In 1944 a man named Louis M. Cohn died, leaving with his will a letter in which he confessed to having been playing craps in 1871 in a Chicago barn with James O'Leary, son of the barn's owners, and some others. At one point in the game an oil lamp was knocked over and started a fire. Gathering up the money, the players all ran away. Firefighters were called but unfortunately were sent to the wrong neighborhood, and when they finally arrived at the barn the fire was out of control. It spread and burned for two days, causing 300 deaths, making 100,000 people homeless, and causing $200 million of damage. Catherine O'Leary, one of the barn owners, was made a scapegoat for the fire in a Chicago Tribune article, which said that the fire was caused by one of her cows kicking over a lamp. Michael Ahern, the reporter who wrote the story, finally confessed in 1893 that he had fabricated it.

With the growth in popularity of board games like Monopoly in the early 20th century, dice became common household items. Plastic 20-sided dice were patented in 1950, and in 1974 the famous game Dungeons and Dragons was published, featuring a set of polyhedral dice. The first plastic 10-sided gaming dice were introduced at GenCon in 1980, with many forms of polyhedrons appearing subsequently. In 1985 the 100-sided zocchihedron (invented by a gamer named Lou Zocchi) was introduced. There are barrel dice (roughly cylindrical but with flat surfaces) and many other variations now. There is even a 'no-sided' die, a sphere with a moving internal weight that causes the sphere to stop rolling with one of its six numbers facing up.
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Various attempts have been made to ensure as much as possible the randomness of dice results. Based upon mathematical models and computer-driven mechanical simulations, and depending on the rolling surface, it appears that sharp-edged dice may be more random in general than those with rounded edges; but there is controversy about this, and rounded ones roll significantly more easily. A man named Paul Mitchell, apparently of the opinion that he had thought of 'new and useful Improvements in Dice' overlooked by everyone since the ancient civilizations, filed a patent application in 1925 for dice with rounded edges.

One device that may contribute to randomness and has been used since the 4th century is the dice tower. This is a small wood or metal tower into the top of which the dice are dropped so that they bounce off hidden interior baffles or platforms before emerging down a ramp at the bottom front and coming to rest in a small tray. An example is the Vettweiss-Froitzhiem Dice Tower, used by Romans in Germany. Dice towers, often called dice tumblers, are commonly used in tournament backgammon.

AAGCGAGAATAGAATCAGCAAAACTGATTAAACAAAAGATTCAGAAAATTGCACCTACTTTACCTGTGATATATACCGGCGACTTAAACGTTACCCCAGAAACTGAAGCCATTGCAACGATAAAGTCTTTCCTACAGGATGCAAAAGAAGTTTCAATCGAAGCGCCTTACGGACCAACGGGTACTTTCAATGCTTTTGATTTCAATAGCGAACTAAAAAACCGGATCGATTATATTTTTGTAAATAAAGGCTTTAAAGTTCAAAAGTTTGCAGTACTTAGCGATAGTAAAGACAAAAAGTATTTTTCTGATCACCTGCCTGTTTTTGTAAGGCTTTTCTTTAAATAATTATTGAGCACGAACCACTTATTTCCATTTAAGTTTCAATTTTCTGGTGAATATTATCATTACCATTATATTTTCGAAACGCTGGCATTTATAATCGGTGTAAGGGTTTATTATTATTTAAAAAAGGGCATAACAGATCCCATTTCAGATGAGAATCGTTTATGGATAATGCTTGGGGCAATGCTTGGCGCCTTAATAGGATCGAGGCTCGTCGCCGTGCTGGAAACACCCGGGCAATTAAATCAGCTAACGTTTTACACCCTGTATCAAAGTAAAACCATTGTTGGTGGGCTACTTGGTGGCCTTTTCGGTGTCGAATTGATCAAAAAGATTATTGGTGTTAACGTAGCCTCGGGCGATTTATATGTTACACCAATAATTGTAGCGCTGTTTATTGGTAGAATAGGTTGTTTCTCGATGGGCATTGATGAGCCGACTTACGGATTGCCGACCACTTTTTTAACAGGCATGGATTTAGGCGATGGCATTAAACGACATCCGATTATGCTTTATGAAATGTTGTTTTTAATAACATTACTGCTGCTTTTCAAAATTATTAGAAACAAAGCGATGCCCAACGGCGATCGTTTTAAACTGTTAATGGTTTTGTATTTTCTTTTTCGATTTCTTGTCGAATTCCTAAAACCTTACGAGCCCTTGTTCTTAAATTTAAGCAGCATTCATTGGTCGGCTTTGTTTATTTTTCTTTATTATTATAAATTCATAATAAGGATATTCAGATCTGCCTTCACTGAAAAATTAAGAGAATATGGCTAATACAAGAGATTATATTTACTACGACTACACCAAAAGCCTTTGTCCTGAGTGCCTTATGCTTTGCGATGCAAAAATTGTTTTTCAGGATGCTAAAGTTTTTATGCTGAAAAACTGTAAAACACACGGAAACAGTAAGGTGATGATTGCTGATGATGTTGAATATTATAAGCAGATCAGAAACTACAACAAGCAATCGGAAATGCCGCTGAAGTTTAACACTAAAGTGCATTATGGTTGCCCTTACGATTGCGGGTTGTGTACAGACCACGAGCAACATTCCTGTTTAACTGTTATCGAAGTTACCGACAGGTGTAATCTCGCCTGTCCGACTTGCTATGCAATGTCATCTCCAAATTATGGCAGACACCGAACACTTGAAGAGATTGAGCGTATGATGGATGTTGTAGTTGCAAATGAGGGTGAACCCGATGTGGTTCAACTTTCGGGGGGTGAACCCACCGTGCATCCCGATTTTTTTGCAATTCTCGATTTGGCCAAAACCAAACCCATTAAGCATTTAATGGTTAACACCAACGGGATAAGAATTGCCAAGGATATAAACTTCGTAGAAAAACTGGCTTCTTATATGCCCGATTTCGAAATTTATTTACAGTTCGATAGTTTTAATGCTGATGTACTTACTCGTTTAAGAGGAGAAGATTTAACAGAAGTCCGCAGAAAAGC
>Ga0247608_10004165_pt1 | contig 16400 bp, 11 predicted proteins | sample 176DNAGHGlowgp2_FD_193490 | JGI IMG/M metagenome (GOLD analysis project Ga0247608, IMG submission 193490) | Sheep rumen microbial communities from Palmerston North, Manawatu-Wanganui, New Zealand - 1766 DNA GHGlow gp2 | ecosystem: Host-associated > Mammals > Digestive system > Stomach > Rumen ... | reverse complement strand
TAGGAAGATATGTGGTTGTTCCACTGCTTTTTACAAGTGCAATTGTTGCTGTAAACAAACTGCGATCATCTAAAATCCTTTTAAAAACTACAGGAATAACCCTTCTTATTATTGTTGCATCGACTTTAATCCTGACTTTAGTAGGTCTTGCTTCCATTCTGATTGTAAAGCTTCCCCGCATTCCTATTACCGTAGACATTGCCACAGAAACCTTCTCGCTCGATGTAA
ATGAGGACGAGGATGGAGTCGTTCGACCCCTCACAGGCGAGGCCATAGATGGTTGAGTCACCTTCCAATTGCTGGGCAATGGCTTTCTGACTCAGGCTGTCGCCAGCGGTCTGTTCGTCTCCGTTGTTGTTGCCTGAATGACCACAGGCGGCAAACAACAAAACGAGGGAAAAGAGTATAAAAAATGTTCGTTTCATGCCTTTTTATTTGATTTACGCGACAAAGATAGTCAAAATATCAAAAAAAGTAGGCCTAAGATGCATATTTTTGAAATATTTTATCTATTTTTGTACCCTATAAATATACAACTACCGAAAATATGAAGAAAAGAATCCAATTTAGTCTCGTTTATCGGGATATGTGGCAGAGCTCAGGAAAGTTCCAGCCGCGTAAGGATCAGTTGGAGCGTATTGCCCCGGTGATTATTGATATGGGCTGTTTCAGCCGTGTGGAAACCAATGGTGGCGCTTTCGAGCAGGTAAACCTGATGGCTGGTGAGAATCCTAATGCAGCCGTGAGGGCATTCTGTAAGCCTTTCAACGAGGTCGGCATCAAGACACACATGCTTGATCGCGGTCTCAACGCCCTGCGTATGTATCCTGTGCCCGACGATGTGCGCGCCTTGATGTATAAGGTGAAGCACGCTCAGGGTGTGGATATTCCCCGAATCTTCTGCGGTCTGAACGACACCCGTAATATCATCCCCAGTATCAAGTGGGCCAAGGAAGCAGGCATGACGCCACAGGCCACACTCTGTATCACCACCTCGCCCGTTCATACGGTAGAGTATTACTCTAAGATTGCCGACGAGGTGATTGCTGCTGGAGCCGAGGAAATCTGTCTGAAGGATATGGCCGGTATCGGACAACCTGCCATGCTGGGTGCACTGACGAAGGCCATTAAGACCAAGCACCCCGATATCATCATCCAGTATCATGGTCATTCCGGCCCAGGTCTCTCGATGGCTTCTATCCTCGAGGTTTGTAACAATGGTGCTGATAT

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Of course, where there is gaming - and especially where there is gambling on it - there is cheating. While some people in ancient civilizations believed that the gods were responsible for the outcome of a roll, others felt the need to 'influence the gods.' Archeologists at Pompeii have found 'loaded' dice weighted on one side with tiny hidden bits of lead to make them come up more often on a certain number. When wooden dice became common, clever gamblers would grow small trees around pebbles, then would carve them into dice with no visible marks but with the pebbles inside to provide unbalanced weight. Medieval dice discovered in Norway show that someone had made them with two fives, two fours, a three, and a six (dice known in modern terms as 'tops and bottoms'), apparently for cheating unsuspicious opponents. Later cheaters developed 'trappers,' in which a drop of mercury is loaded into a center reservoir so that holding the die a certain way and tapping it against a table, the mercury moves down a tunnel to another reservoir, shifting the weight. Another trick was to fill a die with wax that would melt at just below body temperature; held in a closed fist, the wax would melt and settle to the desired side. 

Adding to the repertoire of cheating is the skill developed by some masters of hand movement control to intentionally influence how the dice roll and land. After many hours of practice, Dominic LoRiggio, the 'Dice Dominator,' was able in the 1990s to throw dice in a way that appeared normal but actually made the dice stick close together during flight and controlled the dice rotation. He was able to call out numbers and then roll them with the dice and has been filmed doing so. After being banned by the casinos, he has turned to writing books, teaching others his techniques, and consulting with the casinos themselves.